The good news for Adélie Penguins is that the stocks of Antarctic silverfish are not commercially exploited and for now their numbers have remained stable3. However, an urgent next step is to quantify the proportion of these fish in the diet of all Adélie penguin chicks in other colonies.

At the moment, it still remains uncertain how the current changes in climate will affect these penguins, their prey and this delicate balance. Adélie Penguins are one of the best studied birds in the world in relation to changes in the environment developing in the Southern Ocean, but there is still a lot that needs to be discovered.

The continuous reduction in sea ice cover plus increasing sea levels puts Adélie Penguins as perfect candidates for habitat loss. It will be necessary to keep Adélie Penguins under the spotlight, to track further changes in their colonies and to keep monitoring their chick survival, a very important life-stage that impacts the demography of this species.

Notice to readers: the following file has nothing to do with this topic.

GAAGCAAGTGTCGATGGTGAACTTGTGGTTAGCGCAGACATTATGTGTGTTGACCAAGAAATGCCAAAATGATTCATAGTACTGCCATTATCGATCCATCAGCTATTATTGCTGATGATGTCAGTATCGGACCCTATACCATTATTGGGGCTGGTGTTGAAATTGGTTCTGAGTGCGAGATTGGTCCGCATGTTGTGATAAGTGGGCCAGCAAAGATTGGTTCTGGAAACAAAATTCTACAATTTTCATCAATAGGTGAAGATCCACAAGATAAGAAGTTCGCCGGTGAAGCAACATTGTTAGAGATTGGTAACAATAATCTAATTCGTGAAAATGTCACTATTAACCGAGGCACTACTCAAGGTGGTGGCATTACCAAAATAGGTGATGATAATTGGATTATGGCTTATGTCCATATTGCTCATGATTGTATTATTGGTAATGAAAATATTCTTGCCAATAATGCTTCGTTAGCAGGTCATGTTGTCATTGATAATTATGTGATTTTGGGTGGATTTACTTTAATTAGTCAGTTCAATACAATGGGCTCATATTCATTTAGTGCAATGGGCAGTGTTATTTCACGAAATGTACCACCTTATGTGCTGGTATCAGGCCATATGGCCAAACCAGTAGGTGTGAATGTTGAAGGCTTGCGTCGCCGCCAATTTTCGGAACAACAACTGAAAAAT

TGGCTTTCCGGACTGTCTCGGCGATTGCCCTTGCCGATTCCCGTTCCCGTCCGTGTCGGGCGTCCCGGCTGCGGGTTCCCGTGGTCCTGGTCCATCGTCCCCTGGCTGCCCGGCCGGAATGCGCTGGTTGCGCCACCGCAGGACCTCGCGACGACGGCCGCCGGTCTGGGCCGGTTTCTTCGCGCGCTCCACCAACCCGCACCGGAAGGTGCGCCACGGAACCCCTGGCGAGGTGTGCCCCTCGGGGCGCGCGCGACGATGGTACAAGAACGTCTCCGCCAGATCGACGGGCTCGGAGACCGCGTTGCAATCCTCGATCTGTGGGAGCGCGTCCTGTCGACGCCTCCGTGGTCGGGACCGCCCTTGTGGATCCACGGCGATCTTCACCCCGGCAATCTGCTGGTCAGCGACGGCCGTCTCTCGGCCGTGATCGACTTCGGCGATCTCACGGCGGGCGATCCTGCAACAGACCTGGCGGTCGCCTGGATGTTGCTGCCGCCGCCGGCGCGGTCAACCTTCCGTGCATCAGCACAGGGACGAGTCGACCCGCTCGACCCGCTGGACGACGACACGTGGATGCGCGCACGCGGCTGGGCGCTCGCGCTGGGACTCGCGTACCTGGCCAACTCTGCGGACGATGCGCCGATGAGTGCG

What a diet these Adélies have! Did you know about this? Let us know your thoughts.

Also check out some of the other blogs we have:

References:

https://en.wikipedia.org/wiki/Ad%C3%A9lie_penguin
Ainley, D. G., Dugger, K. M., La Mesa, M., Ballard, G., Barton, K. J., Jennings, S., … & Wilson, P. (2018). Post-fledging survival of Adélie penguins at multiple colonies: chicks raised on fish do well. Marine Ecology Progress Series, 601, 239-251.
Gon, O. & Vacchi, M. 2010. Pleuragramma antarctica. The IUCN Red List of Threatened Species 2010: e.T154785A4633007. http://dx.doi.org/10.2305/IUCN.UK.2010-4.RLTS.T154785A4633007.en. Downloaded on 30 January 2019.

Film – A Place for Penguins

Tom Parry A Place of Penguins Film

Documentary Film – A Place For Penguins

Ready to learn more about penguins? Find about about a great penguin film from a friend of Penguins International who put this together for his Master’s degree in film in the UK.